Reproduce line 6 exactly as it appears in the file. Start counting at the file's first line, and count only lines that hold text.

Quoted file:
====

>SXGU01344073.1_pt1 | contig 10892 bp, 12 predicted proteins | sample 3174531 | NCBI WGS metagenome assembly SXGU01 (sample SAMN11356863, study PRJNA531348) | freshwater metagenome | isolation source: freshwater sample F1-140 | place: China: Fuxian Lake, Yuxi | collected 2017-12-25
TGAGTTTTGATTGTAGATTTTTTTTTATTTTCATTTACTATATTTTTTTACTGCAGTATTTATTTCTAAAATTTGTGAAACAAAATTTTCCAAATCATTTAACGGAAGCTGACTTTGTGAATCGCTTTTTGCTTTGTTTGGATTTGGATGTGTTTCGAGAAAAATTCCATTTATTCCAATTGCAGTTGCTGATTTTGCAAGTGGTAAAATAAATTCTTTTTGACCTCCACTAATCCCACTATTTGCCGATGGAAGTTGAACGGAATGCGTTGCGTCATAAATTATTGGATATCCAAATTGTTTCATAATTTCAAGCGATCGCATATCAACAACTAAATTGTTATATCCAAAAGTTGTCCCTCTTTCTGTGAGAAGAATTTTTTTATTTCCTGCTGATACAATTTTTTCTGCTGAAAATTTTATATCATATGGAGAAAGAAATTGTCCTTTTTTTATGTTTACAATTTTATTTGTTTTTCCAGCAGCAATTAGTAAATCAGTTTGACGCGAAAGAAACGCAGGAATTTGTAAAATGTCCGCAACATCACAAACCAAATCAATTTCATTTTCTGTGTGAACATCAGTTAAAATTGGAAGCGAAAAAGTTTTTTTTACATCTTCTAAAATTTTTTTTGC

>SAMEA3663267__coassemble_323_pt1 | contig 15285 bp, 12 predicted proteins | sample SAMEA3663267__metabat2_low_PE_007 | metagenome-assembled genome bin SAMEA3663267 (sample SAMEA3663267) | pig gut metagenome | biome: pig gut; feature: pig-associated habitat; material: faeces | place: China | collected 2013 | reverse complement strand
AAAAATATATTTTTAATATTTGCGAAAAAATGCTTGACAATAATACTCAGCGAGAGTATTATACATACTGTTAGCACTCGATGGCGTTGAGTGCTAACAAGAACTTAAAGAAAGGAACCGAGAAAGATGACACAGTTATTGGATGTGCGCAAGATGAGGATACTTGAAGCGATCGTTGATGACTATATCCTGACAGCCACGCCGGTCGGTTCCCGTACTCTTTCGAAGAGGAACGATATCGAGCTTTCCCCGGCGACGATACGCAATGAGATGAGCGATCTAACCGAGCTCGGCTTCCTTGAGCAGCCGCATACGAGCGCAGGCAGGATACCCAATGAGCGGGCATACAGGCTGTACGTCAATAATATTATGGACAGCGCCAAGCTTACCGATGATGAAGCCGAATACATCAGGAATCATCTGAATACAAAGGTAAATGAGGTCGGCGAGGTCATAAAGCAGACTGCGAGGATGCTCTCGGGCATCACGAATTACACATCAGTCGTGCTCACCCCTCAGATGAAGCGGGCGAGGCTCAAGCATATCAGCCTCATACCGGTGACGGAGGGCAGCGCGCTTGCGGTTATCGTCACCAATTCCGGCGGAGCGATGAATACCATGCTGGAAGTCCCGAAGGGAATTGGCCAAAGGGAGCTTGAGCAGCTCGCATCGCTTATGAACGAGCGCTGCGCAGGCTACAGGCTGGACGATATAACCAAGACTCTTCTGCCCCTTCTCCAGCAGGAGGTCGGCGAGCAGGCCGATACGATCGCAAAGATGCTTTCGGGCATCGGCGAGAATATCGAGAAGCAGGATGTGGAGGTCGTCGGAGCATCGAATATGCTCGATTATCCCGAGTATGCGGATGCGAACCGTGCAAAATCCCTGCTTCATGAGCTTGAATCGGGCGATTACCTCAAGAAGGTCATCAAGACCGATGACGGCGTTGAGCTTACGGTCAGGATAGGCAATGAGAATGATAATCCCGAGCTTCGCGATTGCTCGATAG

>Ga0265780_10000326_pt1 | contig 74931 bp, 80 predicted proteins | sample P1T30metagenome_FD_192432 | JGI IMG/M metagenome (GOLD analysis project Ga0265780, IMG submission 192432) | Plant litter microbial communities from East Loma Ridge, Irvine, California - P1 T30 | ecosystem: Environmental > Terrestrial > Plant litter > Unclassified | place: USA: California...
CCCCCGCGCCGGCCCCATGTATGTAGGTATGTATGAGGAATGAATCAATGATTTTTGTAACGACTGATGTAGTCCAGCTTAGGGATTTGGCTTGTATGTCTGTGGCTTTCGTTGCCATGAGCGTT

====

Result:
CCCCCGCGCCGGCCCCATGTATGTAGGTATGTATGAGGAATGAATCAATGATTTTTGTAACGACTGATGTAGTCCAGCTTAGGGATTTGGCTTGTATGTCTGTGGCTTTCGTTGCCATGAGCGTT